CMS made two groundbreaking decisions, in 2018 and 2020, respectively, that support the use of next generation sequencing (NGS) for patients with a late stage cancer diagnosis in the U.S. As these regulations expanded in 2020, we designed a study to determine the extent to which community oncologists applied the CMS policies and ordered next generation sequencing (NGS) for their eligible patients. We abstracted data from progress notes, pathology reports, NGS reports, and other related documentation in a community oncology practice of eight oncologists to determine if eligibile patients’ tumors were sequenced.
Eligible patients included:
Medicare eligible (over the age of 65)
Actively being treated at the respective cancer center
Stage III or IV disease
Diagnosis of lung, colon, prostate, pancreatic, breast, renal, gastric, esophageal, bladder, ovarian cancer,
These criteria yielded a sample of 199 patients.
Conclusions: Adoption of NGS Testing in the Community Oncology Setting
Our study revealed low compliance rates for NGS
testing in eligible patients.
of eligiblepatients receivedNGS testing
Potential Reasons for the Delay
in Uptake of NGS Testing:
Testing is still relatively new
CMS announced various NGS approvals
as recently as 2018 and 2020.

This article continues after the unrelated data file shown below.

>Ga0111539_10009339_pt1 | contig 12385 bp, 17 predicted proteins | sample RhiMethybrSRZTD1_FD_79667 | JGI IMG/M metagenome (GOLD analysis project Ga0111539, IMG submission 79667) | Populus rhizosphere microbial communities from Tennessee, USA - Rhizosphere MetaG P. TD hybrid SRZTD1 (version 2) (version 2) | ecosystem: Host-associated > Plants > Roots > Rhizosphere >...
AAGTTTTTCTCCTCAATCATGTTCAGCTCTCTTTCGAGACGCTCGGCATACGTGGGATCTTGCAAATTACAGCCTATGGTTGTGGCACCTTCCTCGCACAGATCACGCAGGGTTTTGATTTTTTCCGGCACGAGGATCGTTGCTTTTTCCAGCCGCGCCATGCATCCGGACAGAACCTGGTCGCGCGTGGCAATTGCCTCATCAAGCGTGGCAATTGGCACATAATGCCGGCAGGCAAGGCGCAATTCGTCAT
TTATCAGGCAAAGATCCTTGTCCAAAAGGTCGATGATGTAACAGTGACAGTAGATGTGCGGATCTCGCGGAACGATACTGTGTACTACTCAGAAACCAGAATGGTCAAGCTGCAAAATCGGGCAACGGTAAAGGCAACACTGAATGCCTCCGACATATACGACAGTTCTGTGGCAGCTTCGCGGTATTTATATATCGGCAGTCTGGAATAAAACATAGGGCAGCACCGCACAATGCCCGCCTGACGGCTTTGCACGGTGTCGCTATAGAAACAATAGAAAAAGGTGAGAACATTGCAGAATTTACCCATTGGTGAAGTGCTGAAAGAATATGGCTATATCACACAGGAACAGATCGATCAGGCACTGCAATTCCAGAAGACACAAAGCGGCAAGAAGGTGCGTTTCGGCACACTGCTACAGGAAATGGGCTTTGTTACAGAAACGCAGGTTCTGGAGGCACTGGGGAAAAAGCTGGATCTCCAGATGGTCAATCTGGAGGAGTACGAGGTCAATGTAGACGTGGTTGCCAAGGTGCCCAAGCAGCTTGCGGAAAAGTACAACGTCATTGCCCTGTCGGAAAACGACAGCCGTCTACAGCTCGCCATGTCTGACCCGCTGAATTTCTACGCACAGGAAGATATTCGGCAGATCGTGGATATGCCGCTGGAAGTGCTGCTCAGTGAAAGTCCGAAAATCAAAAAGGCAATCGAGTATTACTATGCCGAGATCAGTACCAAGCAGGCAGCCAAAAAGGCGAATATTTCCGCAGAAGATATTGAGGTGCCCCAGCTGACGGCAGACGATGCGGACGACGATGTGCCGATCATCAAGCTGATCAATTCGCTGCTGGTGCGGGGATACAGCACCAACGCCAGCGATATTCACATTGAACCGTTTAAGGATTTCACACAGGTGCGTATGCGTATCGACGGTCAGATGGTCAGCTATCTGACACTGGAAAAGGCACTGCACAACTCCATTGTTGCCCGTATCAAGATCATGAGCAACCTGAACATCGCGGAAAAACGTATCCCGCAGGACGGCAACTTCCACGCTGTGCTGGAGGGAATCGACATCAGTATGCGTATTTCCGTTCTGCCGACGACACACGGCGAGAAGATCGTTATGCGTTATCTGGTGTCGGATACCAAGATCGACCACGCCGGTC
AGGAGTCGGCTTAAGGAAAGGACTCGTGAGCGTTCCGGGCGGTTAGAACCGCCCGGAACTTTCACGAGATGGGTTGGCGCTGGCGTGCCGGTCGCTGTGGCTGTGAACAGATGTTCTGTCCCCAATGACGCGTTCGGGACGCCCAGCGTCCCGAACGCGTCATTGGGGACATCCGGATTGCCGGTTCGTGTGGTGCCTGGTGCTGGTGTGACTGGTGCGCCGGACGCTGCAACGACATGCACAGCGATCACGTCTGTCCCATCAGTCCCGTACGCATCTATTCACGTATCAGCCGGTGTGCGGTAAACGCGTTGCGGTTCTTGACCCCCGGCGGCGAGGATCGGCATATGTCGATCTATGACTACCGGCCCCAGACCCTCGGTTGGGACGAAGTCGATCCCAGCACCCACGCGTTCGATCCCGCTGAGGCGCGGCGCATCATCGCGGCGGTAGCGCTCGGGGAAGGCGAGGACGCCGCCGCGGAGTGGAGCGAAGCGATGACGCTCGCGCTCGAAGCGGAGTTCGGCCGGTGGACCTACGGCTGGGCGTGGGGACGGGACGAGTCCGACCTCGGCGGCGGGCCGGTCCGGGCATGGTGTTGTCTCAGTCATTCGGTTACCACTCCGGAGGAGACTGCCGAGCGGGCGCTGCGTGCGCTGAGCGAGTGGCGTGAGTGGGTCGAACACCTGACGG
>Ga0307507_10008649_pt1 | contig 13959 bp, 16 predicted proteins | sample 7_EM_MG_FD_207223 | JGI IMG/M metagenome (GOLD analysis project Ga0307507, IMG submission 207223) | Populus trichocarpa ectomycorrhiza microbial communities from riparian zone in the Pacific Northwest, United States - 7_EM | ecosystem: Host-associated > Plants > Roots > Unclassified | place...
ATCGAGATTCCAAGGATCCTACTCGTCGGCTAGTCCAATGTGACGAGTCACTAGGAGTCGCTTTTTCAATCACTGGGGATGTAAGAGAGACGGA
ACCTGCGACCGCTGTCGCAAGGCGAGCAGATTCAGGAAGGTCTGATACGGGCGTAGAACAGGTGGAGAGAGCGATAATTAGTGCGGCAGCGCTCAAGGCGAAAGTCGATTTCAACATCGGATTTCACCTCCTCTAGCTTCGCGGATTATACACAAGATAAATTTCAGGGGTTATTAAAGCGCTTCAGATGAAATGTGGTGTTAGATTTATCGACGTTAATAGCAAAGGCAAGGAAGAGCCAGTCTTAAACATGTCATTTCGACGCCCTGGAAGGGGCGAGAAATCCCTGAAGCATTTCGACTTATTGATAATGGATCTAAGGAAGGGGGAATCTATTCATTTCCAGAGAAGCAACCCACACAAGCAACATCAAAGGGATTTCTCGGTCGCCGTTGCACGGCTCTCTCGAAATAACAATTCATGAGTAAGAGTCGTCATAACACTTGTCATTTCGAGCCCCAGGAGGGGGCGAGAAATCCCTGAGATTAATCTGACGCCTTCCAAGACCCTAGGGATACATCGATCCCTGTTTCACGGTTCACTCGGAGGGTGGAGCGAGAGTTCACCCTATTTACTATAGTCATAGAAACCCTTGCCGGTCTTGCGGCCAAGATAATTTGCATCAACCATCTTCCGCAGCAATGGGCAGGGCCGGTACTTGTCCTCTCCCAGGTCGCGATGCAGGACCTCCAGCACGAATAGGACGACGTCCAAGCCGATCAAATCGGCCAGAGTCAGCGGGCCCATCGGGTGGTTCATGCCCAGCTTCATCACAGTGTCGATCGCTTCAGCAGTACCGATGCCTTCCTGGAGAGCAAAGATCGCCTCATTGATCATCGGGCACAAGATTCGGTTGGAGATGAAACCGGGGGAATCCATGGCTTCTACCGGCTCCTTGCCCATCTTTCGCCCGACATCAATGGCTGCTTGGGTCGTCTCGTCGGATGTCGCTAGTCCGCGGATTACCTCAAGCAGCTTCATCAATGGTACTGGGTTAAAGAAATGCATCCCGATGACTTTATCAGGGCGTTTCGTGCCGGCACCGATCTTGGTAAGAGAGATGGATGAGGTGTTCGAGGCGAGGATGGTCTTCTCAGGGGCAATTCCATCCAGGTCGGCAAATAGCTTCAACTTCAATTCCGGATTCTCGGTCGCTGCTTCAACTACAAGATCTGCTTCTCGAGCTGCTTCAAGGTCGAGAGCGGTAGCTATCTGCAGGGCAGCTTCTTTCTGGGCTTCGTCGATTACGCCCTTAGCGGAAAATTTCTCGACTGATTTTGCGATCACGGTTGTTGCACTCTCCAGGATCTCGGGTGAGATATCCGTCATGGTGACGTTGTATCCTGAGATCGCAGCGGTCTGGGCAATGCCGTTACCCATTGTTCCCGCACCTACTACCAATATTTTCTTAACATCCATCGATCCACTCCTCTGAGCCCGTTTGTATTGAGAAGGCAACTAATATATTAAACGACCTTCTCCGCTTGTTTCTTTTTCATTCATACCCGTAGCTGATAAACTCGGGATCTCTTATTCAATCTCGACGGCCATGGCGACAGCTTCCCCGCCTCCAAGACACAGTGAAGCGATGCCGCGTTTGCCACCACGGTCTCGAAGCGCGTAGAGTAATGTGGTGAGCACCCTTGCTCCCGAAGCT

Interpreting results is challenging
Complex, lengthy and complicated
results require significant time to interpret.
Testing is not easy to do
Determining patients eligibility in real-time
is beyond provider capability.
Limited knowledge of NGS among providers
Existing workload and rapid advancement
prevent oncologists from having the necessary
time to thoroughly understand NGS testing
and available targeted therapies.
NGS Testing by Disease Site
Gastric Cancer had the
highest compliance with 80%
NGS Testing by Provider
Individual provider practice behaviors, the proportion of patients that had NGS
results ranged from 23.3% to a
high of 73.3% eligible patients
Experience of Next Generation Sequencing in the Medicare Eligible Cancer Patient Population: Community Oncology Practice in Response to CMS Next Generation Sequencing Policy
August 7, 2020
Devan Birch, BS, Jeni Huggins, RN, BSN, OCN,
Fred Ashbury, PhD
ORION by VieCure
Volume 1, Issue 2
Given the reasons indicated above, it is not surprising that we are seeing a 45% compliance rate, however, we believe that we can improve this behavior. It is obvious that oncologists cannot solve this complex problem themselves, they are going to need some help. If we, as a community, can provide clinicians with appropriate education, resources, and decision-support tools, then they will be equipped to optimize patient care and leverage CMS’s newly approved guidelines.